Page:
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Texas Panhandle firefighters battle blaze before wind gusts return

By Leah Millis, Nathan Frandino and Rich McKay

CANADIAN, Texas (Reuters) -Fire crews in the Texas Panhandle on Friday were battling to get a tighter grip on the state's largest wildfire on record, hoping to capitalize on a lull in incessant wind gusts that have fanned an inferno that has devastated the cattle-ranching region.

The deadly wildfire, dubbed the Smokehouse Creek Fire, has scorched more than 1 million acres (404,685 hectares), according to the latest figures from the Texas A&M Forest Service, provided on Thursday.

"Terrible is not strong enough of a word," said Terrill Bartlett, owner of a family-run lumber company who serves as mayor of Canadian, Texas, the epicenter of the sprawling blaze. "The ground is just black in all directions."

Since Monday, the fire has spread eastward across the Panhandle, pushing across the state's border with Oklahoma. In its wake it has left at least two people dead, dozens of torched homes and hundreds of square miles of scorched grazing land.

While firefighters have gained a measure of control over the blaze, the danger has not passed, with the wind expected to pick up over the weekend, said Sean Dugan, a spokesperson for the Texas A&M Forest Service.

"We're looking at the next few hot, dry days that will be windy," he said. "Those heavy fuels will come back alive with dry and windy weather, kicking up embers and ... carry them over into unburned fuel."

Between 400 and 500 structures have been destroyed so far, based on a "premature assessment" that would likely change, Texas Governor Gregg Abbott said at a news briefing on Friday.

"We face enormous potential fire dangers as we head into this weekend," Abbott said. "No one can let down their guard."

Earlier, Canadian's fire chief, Scott Brewster, said 109 homes were destroyed in the town and surrounding Hemphill County, as well as an unspecified number of other structures.

W. Nim Kidd, chief of the Texas Division of Emergency Management, said at the briefing that it was difficult to assess full damages with the fire still smoldering.

Kidd did not update the number of acres burned and the level of containment achieved by fire crews, saying he did not want to give people false confidence.

Earlier on Friday, Texas A&M's Dugan said containment was conservatively estimated at 5%, up from 3% on Thursday.

SCENES OF DEVASTATION

The once-fertile grasslands around Canadian looked more like a war zone on Friday, with thousands of cattle corpses littering the charred fields, according to Wes Avent, who owns a local ranch supply store.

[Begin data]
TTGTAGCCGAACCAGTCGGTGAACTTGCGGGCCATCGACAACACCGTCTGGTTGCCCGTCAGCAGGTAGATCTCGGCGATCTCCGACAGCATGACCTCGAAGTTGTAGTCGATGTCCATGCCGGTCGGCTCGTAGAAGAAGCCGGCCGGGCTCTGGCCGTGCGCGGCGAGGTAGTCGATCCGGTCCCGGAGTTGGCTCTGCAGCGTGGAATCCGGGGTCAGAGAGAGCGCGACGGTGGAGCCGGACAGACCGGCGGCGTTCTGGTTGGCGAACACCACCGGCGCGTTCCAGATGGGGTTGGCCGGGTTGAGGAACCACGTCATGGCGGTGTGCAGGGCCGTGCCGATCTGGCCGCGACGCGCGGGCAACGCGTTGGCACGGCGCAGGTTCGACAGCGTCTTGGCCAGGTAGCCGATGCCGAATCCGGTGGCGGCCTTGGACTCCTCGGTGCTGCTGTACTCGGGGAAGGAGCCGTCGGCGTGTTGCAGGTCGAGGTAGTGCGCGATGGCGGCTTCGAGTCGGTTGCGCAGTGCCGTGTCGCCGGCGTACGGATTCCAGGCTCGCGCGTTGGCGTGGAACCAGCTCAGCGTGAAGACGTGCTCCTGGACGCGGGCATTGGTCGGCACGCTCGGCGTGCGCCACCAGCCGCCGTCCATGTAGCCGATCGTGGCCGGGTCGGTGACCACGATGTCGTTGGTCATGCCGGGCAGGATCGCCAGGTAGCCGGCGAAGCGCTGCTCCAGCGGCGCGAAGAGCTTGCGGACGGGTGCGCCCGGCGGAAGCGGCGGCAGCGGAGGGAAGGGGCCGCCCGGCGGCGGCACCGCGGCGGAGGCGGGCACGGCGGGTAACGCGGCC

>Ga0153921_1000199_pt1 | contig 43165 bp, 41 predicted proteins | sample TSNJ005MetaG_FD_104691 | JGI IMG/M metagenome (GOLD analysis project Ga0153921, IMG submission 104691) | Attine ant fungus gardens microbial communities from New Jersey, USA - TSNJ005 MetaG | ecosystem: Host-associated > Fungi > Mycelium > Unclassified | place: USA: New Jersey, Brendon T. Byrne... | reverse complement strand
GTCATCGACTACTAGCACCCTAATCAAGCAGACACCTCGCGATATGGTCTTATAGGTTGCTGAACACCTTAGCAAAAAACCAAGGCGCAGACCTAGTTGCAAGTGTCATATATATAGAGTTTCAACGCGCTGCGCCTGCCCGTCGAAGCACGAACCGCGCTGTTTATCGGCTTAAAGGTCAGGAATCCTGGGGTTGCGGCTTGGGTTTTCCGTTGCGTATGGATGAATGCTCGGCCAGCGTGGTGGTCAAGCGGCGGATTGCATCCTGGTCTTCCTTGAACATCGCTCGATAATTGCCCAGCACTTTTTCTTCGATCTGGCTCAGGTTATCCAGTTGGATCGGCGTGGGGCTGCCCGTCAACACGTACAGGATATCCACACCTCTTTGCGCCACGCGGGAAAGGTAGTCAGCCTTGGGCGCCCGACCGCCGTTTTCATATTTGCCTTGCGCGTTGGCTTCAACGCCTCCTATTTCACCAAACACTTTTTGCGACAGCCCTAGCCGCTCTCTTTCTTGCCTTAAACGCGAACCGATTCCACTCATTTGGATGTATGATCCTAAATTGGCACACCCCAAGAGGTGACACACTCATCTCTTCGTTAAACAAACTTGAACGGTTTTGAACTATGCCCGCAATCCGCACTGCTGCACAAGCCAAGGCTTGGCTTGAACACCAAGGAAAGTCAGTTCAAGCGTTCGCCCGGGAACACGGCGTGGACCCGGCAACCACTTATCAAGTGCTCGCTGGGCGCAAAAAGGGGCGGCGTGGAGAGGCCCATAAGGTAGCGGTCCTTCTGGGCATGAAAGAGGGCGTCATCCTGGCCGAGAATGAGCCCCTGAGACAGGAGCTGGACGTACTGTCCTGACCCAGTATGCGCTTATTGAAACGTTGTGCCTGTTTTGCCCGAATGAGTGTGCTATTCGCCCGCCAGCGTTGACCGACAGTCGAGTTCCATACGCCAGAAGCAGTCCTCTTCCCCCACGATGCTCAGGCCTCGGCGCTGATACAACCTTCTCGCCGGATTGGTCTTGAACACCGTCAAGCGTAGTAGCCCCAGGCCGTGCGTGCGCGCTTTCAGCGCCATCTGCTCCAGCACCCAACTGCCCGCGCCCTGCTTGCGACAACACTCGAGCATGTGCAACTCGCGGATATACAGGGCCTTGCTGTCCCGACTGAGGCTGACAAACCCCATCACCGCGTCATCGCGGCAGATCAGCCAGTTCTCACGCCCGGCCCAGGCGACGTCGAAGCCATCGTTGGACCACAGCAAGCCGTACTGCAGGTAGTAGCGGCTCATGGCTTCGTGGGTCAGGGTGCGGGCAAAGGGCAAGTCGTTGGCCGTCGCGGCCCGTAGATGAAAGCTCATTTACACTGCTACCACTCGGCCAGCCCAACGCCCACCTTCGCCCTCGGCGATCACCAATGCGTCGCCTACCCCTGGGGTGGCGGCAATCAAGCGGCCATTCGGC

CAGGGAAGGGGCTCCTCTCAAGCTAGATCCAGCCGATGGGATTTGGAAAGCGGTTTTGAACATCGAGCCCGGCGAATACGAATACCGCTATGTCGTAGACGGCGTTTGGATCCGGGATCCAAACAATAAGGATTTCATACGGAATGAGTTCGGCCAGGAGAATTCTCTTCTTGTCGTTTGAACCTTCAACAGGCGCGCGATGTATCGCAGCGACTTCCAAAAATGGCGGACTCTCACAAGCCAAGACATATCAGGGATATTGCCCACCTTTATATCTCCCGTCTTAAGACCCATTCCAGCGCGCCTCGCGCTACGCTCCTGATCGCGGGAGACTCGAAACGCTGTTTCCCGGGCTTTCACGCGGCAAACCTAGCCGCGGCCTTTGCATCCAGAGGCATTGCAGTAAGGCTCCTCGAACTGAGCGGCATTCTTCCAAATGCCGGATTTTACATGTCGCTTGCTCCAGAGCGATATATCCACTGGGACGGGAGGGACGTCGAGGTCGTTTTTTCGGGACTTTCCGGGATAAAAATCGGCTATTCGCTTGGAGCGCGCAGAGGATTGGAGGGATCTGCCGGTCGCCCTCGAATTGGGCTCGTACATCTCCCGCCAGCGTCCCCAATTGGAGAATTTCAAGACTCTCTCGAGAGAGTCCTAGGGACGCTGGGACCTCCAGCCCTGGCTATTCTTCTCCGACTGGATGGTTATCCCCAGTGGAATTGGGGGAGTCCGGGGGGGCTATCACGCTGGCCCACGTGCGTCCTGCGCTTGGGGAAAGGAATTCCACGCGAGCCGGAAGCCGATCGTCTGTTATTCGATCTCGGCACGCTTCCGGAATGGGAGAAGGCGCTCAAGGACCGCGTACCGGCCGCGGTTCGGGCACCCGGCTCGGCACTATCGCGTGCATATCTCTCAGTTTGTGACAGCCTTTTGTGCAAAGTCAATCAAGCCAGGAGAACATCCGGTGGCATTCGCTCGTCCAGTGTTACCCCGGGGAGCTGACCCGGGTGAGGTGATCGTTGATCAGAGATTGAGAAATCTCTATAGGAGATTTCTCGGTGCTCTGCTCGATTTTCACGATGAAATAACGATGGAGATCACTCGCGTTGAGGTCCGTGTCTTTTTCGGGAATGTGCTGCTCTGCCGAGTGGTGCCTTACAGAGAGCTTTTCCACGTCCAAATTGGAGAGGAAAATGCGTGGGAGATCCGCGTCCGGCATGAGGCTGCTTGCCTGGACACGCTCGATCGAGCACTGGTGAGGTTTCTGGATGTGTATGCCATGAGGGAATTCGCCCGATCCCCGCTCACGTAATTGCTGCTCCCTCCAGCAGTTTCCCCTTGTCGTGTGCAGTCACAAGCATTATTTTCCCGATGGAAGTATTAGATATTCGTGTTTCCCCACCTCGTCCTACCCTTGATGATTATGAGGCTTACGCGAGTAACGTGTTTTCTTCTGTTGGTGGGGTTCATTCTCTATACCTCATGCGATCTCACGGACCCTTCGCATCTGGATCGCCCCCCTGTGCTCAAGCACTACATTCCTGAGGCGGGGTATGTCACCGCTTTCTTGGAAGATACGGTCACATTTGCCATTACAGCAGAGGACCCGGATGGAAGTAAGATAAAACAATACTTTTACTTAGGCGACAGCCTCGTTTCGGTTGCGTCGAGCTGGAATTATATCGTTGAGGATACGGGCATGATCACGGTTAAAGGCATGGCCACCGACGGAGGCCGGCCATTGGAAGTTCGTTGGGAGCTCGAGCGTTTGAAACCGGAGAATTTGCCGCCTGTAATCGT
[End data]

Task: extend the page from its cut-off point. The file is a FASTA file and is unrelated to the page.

Avent turned his store into a makeshift station for distributing donated feed, fencing and other supplies to ranchers.

"Right now our biggest chore is to get feed to the cattle that survived," he said. "We've got to get feed and hay out to these guys as fast as we can."

A miles-long line of tractor trailers snaked along the highway into Canadian on Friday, waiting to deliver bales of cattle feed and other supplies to desperate ranchers.

The two people killed in the wildfire included a woman who succumbed to her injuries on Thursday, her family said on GoFundMe.com. She was rushed to a burn center in Oklahoma City after she was overcome with smoke and flames while driving her truck in Pampa, Texas, on Tuesday, local news reported.

An 83-year-old woman in Hutchinson County, northeast of Amarillo, was also killed in the fire, according to local media.

"As far as cattle, I don't think anyone knows yet," said Brewster, the fire chief. "I talked to one rancher and he said he lost 700 cattle. And that's just one guy. There's no telling what the tally will be, but it'll be up there."

Over the weekend, the weather forecast for the Texas Panhandle calls for no rain and winds of up to 45 miles (72 km) per hour, said Bob Oravec, a meteorologist with the National Weather Service's Weather Prediction Center in College Park, Maryland.

"These are ingredients for more fire," Oravec said. "The winds have no moisture content coming from the southwest. It dries out the stuff that burns."

According to the latest Texas A&M Forest Service numbers, the Smokehouse Creek Fire has now burned through 1.08 million acres (437,060 hectares), or nearly 1,700 square miles, an area larger than New York's Long Island. That replaced a 2006 fire that charred about 900,000 acres (364,220 hectares) as the most expansive in state history.

Several smaller wildfires were burning in other parts of the Panhandle. The next largest, the Windy Deuce fire, has burned 142,000 acres (57,470 hectares) and was 50% contained on Friday, according to Texas A&M.

(Reporting by Leah Millis in Canadian, Texas; Nathan Frandino in Borger, Texas; Brendan O'Brien in Chicago and Rich McKay in Atlanta; Editing by Frank McGurty and Jonathan Oatis)